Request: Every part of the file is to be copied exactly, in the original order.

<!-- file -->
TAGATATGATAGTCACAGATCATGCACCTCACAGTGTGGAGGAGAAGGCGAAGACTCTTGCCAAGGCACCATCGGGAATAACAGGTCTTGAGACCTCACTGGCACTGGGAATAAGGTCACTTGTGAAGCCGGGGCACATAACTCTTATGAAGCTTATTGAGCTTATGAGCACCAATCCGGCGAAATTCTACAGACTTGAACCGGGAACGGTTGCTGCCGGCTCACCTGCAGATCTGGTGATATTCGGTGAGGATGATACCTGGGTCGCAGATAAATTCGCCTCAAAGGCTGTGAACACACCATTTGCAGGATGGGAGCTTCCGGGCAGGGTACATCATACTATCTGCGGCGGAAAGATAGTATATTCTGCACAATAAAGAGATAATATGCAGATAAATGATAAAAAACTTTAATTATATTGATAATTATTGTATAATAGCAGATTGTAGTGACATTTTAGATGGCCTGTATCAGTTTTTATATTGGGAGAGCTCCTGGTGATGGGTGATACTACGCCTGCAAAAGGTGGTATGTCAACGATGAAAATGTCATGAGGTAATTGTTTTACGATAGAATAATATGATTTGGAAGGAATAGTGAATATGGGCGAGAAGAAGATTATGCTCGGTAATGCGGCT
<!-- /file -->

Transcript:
TAGATATGATAGTCACAGATCATGCACCTCACAGTGTGGAGGAGAAGGCGAAGACTCTTGCCAAGGCACCATCGGGAATAACAGGTCTTGAGACCTCACTGGCACTGGGAATAAGGTCACTTGTGAAGCCGGGGCACATAACTCTTATGAAGCTTATTGAGCTTATGAGCACCAATCCGGCGAAATTCTACAGACTTGAACCGGGAACGGTTGCTGCCGGCTCACCTGCAGATCTGGTGATATTCGGTGAGGATGATACCTGGGTCGCAGATAAATTCGCCTCAAAGGCTGTGAACACACCATTTGCAGGATGGGAGCTTCCGGGCAGGGTACATCATACTATCTGCGGCGGAAAGATAGTATATTCTGCACAATAAAGAGATAATATGCAGATAAATGATAAAAAACTTTAATTATATTGATAATTATTGTATAATAGCAGATTGTAGTGACATTTTAGATGGCCTGTATCAGTTTTTATATTGGGAGAGCTCCTGGTGATGGGTGATACTACGCCTGCAAAAGGTGGTATGTCAACGATGAAAATGTCATGAGGTAATTGTTTTACGATAGAATAATATGATTTGGAAGGAATAGTGAATATGGGCGAGAAGAAGATTATGCTCGGTAATGCGGCT